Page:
We feel like we have waited almost two decades for Spider-Man: No Way Home to land in cinemas, and in many ways we have. The 27th film in the Marvel Cinematic Universe and its biggest undertaking since The Russo Brothers’ two-film decade-long culmination in Avengers: Infinity War and Endgame, No Way Home had a lot riding on its red and blue shoulders. Not only does this film have immeasurably high expectations to live up to but it also had not just one but three generations of Spider-Man fans to satisfy as it did. It well and truly was buttock-clenching time for our favourite web-slinging hero (not that there are too many of those). Well, breathe one big sweet long sigh of relief web heads because No Way Home not only meets those grand standards it boldly aims for, it swings over them in style and delivers maybe the greatest entry in the MCU. And hands down the Phase 4 gold standard.
Despite the powers that be apparently wanting to keep secret the film’s exciting core concept up until release, the truth had to come out, this was a fact too big to hide from the ever prying eyes of the social media age (especially when you have a cast so loose-lipped in interviews too, naming no names). So, with that said, it is not too much of a spoiler to say that this film finally ambitiously opens up the idea of the Marvel multiverse. But there’s a little more to it than that…
Now infamous, after the events of Far From Home and his battle with master deceiver Mysterio, Peter Parker (Tom Holland) becomes public enemy #1 for the wrath of the world’s media and a very divisive figure among the people. The man behind Spider-Man is known to all now but this does far more than make it difficult to go shopping in peace, this identity reveal has brought with it real life-altering consequences for not only Peter but his friends and family as well. So, to sort this big problem, Peter relies on a big solution, asking for Dr. Strange’s (Benedict Cumberbatch) help in conjuring up a spell to fix things. But those things soon spiral out of control even more and open up Peter’s world to a whole host of new issues and adversaries from realities beyond our own.
Tom Holland arguably cements his place as the greatest onscreen Spidey in a film that is filled with love for all that came before (and hope for what lies ahead), be it on the pages of Stan Lee and Steve Ditko’s work, in Sam Raimi and Marc Webb’s previous onscreen adaptations, or even elsewhere. Holland’s performance is his very best work in the iconic part and fuels a film that has so much to offer everyone who could not wait to be sat there in that cinematorium taking it all in.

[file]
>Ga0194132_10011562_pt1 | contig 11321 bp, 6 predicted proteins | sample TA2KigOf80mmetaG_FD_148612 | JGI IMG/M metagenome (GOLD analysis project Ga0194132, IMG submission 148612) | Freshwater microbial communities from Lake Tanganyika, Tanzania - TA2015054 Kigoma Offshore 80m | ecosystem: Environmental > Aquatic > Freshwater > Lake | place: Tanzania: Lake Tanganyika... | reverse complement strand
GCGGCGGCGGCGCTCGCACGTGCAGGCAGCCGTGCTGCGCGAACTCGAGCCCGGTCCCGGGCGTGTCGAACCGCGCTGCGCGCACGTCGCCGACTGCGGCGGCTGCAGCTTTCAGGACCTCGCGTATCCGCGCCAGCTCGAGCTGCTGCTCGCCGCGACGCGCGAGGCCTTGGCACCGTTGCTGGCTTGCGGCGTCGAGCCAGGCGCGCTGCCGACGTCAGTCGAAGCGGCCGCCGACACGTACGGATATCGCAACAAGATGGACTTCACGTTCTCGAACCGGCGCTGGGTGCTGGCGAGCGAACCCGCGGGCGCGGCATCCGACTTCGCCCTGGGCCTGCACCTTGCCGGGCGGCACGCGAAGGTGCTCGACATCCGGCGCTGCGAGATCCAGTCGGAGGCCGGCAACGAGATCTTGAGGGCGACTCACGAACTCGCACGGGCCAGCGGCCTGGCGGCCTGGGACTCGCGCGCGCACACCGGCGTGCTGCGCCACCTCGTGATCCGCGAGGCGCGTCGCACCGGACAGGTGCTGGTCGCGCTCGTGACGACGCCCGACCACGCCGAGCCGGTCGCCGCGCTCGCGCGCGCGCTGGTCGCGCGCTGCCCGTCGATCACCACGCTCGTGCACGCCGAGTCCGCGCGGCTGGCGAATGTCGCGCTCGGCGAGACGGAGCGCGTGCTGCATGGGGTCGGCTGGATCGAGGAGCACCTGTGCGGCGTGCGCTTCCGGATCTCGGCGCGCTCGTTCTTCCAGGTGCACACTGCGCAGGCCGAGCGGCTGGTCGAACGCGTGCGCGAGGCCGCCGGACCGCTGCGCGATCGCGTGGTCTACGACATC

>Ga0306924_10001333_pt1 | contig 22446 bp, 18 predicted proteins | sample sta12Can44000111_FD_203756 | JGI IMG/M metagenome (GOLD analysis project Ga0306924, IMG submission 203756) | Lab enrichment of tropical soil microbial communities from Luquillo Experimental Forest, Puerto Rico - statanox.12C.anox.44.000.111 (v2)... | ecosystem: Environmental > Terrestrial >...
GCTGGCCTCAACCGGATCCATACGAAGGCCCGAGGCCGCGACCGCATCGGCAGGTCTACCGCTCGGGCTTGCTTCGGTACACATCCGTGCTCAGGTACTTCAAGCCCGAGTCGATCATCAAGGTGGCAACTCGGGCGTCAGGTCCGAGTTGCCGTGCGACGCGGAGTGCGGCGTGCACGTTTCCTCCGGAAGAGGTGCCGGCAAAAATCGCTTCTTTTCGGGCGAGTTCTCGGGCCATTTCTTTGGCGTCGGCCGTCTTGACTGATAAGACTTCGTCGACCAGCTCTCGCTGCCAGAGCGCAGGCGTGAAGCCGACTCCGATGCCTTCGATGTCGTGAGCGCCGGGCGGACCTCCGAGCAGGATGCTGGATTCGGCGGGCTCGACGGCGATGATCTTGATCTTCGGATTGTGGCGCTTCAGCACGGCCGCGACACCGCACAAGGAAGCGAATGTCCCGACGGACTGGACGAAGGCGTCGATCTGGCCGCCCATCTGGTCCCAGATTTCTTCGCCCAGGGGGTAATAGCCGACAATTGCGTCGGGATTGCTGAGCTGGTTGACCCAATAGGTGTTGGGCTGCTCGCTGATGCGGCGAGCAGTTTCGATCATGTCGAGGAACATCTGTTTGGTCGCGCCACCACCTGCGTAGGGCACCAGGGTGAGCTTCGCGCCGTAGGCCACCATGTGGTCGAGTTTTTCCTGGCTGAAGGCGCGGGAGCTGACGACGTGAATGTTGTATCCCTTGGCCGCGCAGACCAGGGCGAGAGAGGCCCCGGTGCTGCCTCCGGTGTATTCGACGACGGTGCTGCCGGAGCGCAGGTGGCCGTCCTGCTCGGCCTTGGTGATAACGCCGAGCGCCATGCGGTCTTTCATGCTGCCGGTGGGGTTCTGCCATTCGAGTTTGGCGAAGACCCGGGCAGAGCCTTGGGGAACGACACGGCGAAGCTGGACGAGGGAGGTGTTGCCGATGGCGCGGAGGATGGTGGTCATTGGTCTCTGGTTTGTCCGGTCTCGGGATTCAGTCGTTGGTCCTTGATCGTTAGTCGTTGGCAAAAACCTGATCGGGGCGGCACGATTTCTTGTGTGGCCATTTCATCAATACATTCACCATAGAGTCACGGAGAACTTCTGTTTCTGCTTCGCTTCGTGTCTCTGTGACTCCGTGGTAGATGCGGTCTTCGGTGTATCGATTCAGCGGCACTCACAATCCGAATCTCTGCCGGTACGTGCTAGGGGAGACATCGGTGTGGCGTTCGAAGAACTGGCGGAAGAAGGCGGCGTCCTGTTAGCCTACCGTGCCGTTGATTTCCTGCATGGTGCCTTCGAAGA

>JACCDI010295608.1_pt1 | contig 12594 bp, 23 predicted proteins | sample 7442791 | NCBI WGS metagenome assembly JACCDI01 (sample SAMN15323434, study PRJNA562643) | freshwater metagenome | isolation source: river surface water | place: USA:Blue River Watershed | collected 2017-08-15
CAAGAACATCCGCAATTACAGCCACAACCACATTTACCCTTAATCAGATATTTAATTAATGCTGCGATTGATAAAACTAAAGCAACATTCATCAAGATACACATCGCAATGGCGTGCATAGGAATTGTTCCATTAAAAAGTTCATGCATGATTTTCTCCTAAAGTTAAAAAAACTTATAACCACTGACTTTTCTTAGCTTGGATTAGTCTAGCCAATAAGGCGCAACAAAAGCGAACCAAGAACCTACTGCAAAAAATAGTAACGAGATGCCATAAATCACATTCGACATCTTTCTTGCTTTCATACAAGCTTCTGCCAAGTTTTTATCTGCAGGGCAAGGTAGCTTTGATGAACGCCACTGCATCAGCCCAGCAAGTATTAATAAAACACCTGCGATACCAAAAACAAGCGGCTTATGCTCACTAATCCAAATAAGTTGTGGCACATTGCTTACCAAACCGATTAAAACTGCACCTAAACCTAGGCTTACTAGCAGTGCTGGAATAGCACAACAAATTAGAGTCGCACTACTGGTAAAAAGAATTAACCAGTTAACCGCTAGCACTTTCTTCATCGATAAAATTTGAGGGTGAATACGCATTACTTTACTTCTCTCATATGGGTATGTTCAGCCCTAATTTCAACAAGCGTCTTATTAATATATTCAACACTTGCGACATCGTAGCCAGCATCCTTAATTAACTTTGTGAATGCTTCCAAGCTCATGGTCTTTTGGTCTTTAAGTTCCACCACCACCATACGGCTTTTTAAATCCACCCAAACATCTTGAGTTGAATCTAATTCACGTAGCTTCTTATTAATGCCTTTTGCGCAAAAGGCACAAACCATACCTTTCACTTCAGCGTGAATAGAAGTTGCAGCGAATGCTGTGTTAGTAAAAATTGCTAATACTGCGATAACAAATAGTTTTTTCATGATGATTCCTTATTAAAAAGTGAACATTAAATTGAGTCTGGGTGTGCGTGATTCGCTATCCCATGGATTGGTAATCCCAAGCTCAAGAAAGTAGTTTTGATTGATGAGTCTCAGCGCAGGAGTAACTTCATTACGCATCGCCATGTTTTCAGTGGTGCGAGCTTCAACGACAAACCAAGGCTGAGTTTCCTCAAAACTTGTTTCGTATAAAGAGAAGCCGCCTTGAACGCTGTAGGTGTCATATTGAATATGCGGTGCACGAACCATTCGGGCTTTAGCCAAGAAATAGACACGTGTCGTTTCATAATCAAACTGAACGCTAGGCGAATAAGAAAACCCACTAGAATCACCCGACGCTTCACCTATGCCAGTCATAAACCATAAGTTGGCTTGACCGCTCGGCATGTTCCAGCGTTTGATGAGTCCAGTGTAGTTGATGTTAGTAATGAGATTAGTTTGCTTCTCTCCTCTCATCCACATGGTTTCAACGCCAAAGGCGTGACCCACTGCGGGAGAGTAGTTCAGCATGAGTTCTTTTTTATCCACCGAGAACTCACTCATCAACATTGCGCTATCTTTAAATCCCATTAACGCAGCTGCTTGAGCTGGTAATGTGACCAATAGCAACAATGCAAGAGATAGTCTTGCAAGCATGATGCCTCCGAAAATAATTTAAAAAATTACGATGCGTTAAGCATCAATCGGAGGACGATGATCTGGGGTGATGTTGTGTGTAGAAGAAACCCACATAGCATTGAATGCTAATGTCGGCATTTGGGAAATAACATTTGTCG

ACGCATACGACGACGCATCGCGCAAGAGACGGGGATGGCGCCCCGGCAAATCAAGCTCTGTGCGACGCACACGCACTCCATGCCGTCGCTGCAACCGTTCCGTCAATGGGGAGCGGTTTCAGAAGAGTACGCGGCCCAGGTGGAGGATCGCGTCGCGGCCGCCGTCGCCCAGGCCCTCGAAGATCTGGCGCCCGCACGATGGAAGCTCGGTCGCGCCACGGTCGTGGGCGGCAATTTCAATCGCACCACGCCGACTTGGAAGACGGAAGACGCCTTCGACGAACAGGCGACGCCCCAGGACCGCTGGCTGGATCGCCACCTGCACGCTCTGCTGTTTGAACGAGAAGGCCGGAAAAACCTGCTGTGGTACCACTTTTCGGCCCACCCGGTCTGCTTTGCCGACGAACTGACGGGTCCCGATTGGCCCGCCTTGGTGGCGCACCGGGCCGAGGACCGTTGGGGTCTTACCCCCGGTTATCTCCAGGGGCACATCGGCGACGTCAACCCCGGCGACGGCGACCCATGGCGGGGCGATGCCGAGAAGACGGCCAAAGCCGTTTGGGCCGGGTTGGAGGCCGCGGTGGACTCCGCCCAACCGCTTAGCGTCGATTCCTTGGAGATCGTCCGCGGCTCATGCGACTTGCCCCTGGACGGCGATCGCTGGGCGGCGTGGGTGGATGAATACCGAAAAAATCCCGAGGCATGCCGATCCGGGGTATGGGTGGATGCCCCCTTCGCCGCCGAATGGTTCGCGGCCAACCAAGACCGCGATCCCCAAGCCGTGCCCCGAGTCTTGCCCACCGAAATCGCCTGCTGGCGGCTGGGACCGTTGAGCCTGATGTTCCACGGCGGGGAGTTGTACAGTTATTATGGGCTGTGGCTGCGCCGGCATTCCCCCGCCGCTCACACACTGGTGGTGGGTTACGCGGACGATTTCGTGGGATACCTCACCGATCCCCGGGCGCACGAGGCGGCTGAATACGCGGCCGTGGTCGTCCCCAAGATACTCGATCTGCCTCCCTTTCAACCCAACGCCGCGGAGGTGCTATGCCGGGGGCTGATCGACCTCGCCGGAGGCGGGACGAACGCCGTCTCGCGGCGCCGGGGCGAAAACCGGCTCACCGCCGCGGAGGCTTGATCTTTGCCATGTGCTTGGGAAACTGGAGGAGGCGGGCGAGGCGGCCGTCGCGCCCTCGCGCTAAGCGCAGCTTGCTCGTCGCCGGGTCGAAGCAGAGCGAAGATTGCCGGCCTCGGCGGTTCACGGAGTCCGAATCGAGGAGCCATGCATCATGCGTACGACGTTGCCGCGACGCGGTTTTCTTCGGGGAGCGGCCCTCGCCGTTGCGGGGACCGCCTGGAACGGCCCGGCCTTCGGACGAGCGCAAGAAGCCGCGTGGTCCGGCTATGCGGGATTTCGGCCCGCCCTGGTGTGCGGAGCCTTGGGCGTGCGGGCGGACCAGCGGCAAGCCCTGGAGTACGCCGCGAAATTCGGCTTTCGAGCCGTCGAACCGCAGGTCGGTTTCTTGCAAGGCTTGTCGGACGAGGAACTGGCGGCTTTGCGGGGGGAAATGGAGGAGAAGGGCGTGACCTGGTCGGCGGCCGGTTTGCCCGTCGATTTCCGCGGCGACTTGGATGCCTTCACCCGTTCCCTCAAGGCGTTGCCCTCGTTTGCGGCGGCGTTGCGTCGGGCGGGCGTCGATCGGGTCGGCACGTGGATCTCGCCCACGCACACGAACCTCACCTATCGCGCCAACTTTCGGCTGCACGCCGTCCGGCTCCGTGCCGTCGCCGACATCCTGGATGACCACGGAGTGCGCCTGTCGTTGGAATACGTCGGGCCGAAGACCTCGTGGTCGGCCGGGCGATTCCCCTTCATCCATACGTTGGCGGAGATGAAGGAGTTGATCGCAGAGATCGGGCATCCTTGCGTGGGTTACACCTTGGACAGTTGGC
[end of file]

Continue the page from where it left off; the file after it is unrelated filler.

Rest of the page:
There is simply nothing else a fan could have hoped for here, No Way Home delivers on everything a filmgoing audience member could have reasonably (and for that matter unreasonably) expected, setting up great things down the line and tying up both beloved and even not so beloved franchise ideas, in a staggeringly well-handled piece of superhero filmmaking. Some huge comic book storytelling is put to breathtaking display on the big screen, conjuring sights and feats many never dreamed they would ever live to see on a mainstream level like this. This is spectacle sure, but it is also a film of great emotion and heart.
There are many returning faces, as the trailers have shown, but amidst this packed roster of characters and villainy, all remarkably have real purpose. Each villain particularly is treated with the utmost respect and gets their own brilliant arc in this spectacular story of rehabilitation, goodness and compassion, even - or rather especially - in the face of great loss, pain and sacrifice. A story that brings stakes with its exhilarating and inventive set prices and feeling with its characters, old and new, as eras combine in a blender of Spider-Man mythos that is expertly orchestrated by director Jon Watts and painstakingly mapped out by screenwriters Chris McKenna and Erik Sommers.
The surprises, reveals and crowd pleasing delights keep on coming and the film - from Michael Giacchino’s heartbeat-skipping musical riffs to the many joyous references - proves early and often that the wait was not only worth it but essential in building to a motion picture that just might have saved your friendly neighbourhood cinema. This is super heroic event cinema on a heck of scale aesthetically but also emotionally, which lives by that very powerful yet simple ethos Uncle Ben uttered all this years ago, and you simply have to see it on the big screen. You will feel like a kid again throughout. And you will understand, if you do not already, why this kid from Queens and his web-spinning has meant so much too so many for nigh on six decades and counting.
A marvel indeed.